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New Forms of Work and the High Performance Paradigm
New forms of work and the high performance paradigm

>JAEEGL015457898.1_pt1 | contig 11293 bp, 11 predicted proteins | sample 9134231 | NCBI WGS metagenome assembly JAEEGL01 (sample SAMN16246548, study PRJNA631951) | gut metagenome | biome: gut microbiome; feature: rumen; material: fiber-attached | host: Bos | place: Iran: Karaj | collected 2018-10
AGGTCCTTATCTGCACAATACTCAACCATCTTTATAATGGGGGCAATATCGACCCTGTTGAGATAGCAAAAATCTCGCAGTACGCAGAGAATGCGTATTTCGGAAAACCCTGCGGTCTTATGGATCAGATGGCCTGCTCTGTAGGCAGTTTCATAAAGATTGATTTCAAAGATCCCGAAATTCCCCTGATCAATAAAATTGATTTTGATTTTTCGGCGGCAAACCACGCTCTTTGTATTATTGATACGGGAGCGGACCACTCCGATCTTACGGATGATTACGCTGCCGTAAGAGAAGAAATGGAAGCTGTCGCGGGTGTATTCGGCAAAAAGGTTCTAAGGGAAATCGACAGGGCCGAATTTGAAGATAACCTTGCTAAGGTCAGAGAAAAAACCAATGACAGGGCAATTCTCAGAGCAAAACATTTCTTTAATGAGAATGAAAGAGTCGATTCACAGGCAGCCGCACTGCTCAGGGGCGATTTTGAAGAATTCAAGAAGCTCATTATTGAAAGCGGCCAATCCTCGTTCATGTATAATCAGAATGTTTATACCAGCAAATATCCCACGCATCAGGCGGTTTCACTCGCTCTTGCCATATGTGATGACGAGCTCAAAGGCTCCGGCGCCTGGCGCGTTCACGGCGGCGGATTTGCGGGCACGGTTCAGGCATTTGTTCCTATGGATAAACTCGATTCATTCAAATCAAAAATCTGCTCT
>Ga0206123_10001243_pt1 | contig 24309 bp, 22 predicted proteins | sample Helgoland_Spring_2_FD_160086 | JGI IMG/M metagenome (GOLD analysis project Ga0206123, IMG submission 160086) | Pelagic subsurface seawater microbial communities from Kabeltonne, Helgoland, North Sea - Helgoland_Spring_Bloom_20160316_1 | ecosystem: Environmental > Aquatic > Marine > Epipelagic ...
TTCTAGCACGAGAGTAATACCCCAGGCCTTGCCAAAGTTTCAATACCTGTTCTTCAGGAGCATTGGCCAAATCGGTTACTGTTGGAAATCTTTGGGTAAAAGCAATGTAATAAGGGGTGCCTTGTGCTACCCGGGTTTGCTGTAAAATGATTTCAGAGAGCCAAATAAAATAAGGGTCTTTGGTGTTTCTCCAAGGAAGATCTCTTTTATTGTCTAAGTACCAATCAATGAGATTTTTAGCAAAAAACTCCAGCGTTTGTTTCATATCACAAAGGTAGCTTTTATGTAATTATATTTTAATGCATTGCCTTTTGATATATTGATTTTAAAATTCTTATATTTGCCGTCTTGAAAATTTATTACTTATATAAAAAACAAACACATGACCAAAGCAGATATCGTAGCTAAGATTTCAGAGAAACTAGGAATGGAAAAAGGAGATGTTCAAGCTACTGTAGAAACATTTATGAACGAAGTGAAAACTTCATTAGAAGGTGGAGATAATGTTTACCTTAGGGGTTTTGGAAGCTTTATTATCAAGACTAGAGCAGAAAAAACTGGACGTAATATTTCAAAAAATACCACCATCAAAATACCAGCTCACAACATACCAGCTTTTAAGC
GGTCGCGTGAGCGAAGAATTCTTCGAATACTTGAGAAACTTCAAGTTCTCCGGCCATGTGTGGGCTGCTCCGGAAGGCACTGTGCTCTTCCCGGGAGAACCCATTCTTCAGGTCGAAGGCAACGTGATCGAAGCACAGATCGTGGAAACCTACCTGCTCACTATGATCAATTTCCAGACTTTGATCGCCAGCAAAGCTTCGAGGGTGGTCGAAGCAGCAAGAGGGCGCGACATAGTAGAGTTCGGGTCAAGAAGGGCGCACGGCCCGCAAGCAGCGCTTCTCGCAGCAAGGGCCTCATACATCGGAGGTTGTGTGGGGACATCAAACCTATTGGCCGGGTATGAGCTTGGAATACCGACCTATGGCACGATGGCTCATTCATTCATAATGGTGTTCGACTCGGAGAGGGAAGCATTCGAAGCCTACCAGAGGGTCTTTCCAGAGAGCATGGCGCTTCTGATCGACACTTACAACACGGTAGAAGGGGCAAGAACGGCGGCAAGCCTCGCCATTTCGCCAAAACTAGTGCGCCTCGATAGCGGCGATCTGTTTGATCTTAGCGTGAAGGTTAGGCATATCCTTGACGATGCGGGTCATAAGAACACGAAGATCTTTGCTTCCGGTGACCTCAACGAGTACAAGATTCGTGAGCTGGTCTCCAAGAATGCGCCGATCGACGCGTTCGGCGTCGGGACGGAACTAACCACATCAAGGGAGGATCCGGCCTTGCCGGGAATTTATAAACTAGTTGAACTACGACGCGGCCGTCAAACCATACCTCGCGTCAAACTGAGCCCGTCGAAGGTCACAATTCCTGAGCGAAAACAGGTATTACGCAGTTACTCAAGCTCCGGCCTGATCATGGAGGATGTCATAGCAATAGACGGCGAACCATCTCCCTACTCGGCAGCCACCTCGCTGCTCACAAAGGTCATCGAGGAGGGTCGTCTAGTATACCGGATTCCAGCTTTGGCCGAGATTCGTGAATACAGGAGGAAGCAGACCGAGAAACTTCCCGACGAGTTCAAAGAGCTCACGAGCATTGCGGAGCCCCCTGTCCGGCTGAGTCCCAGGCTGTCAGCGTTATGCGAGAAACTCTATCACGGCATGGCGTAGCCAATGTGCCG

We can date the emergence of the high performance model to a series of studies published in the US in the mid-1990s (Appelbaum and Batt, 1994; Delery and Doty, 1996; Huselid, 1995; Ichniowski et al., 1997; MacDuffie, 1995; Osterman, 1994; Pfeffer, 1994). Their basic concern was to see whether new ways of organizing work and managing people were having an effect on the performance of organizations. For some, this represents a new research paradigm, in which more traditional institutional concerns are played down or neglected completely (Godard and Delaney, 2000). Others see it as a more natural reflection of the shift in the balance of power in the ...

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